United Airlines is poised to buy more than 200 Airbus and Boeing jetliners, one of the largest purchases in its history, as the U.S. carrier revamps its single-aisle fleet with more efficient planes, according to people familiar with the plans.
While terms are still being finalized and the order size is in flux, the total deal has expanded from that first reported by Bloomberg News earlier this month, said the people, who asked not to be identified as the talks are confidential.
United is expected to take upwards of 150 of Boeing 737 Max jetliners and more than 50 Airbus A321neos, they said. The deal will be showcased during investor and media events scheduled for Tuesday by the Chicago-based carrier.
The order highlights the vigor with which demand for new jets has snapped back in the U.S. following the historic collapse in air travel last year as the coronavirus pandemic swept the globe.
United ordered 50 of Airbus’s long-distance A321XLR model in 2019 and has accelerated deliveries from previous Max orders to capitalize on Americans’ surging demand for leisure travel.
The fleet strategy also furthers United Chief Executive Officer Scott Kirby’s goal of reducing the carrier’s carbon emissions and becoming an industry innovator battling climate change.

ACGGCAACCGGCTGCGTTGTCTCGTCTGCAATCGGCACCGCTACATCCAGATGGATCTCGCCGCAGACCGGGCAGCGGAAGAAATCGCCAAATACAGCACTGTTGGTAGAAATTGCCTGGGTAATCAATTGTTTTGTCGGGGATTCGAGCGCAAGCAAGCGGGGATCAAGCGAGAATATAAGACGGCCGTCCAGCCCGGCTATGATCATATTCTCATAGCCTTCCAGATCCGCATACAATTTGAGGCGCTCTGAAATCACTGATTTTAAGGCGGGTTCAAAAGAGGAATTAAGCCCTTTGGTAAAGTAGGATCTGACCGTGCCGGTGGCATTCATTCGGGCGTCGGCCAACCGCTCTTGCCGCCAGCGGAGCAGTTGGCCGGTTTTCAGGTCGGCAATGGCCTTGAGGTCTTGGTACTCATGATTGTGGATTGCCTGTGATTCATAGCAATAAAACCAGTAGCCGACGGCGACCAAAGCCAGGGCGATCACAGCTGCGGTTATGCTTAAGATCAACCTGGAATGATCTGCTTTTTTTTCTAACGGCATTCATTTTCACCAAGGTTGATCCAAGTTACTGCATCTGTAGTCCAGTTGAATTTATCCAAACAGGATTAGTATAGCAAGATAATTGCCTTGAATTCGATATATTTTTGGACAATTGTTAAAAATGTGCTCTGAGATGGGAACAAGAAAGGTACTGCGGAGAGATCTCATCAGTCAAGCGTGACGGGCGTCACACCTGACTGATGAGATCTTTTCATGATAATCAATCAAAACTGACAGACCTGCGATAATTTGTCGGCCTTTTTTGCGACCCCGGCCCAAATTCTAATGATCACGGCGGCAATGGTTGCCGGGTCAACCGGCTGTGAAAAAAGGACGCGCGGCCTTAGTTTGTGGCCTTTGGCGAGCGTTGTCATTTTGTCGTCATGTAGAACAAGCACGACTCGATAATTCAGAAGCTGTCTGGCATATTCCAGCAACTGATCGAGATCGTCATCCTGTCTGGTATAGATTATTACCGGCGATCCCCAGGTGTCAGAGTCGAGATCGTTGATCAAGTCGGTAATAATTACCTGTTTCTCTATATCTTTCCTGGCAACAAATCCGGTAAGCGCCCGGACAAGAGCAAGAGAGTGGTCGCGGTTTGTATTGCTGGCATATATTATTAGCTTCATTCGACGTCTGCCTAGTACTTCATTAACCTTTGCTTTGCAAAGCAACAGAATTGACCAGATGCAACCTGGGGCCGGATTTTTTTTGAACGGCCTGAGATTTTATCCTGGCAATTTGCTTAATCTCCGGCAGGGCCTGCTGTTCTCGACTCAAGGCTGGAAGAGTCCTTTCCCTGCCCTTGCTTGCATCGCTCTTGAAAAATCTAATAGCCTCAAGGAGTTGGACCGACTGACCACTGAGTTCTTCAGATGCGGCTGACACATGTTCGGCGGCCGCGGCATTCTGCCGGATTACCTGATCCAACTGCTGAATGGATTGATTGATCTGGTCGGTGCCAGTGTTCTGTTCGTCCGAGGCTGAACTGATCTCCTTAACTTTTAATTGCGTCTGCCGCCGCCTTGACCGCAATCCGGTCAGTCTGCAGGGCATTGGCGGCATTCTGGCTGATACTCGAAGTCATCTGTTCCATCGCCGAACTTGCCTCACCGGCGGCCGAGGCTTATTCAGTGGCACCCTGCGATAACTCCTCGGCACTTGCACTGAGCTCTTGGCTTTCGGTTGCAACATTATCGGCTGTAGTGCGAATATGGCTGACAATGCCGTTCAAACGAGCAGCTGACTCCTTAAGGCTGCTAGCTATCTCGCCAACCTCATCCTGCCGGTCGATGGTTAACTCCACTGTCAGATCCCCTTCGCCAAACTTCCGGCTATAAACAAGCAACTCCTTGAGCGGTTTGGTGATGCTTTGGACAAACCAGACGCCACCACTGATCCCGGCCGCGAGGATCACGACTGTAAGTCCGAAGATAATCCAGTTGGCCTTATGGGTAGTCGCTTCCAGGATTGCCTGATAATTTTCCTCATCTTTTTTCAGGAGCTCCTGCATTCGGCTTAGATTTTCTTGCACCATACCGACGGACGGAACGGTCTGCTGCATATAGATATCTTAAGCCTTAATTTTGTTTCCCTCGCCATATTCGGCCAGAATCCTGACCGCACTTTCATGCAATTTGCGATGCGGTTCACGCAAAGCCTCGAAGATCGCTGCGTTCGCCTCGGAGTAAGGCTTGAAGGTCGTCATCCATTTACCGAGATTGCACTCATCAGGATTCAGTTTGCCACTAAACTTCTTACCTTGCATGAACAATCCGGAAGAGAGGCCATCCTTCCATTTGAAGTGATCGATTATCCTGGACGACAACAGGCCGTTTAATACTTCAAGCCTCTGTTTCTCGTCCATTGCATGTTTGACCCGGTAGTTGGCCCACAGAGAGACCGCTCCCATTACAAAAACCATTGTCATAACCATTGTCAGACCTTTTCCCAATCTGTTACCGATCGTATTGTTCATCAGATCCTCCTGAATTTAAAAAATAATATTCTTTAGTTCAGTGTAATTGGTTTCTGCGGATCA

The airline could expect to benefit from “good pricing” in refreshing its fleet when there is “relatively limited competition for new delivery slots” following the pandemic, said Rob Morris, head of aviation consulting services at Cirium.
A deal with Boeing would expand on an order for 25 Max jets that United announced in March, and likely include a mix of Max 8s and 9s to replace older 737-800s and -900s, Morris said.
Even with a slew of 737 orders, a parallel deal for Airbus’s A321XLR to replace Boeing 757s, United’s oldest and largest single-aisle jets, would come as a blow to the U.S. planemaker and add to pressure to fill the mid-range gap in its commercial jet line-up.
United has 71 of the planes, many dating from the mid-1990s, including 21 757-300s, a slightly longer version acquired by Continental Airlines before it merged with United, according to Cirium data. United has 32 757s in storage, mostly the 757-200 variant.
The airline had been viewed as a potential launch customer for the NMA, the all-new airliner that the U.S. manufacturer set aside last year as it worked to end a global grounding of the Max after two fatal crashes.
United operates 757s among its domestic hubs and to Hawaii, along with some trans-Atlantic routes from the East Coast. It already plans to migrate some of routes to the coming A321XLR, which hasn’t yet entered service, after the initial order. Deliveries to the airline are set to begin in 2024.
The longest-range A321 has become the industry’s de facto replacement for the out-of-production 757, a jet that has served less busy trans-Atlantic routes for carriers such as United, Delta Air Lines and Icelandair.
This article is published under license from Bloomberg Media: the original article can be viewed here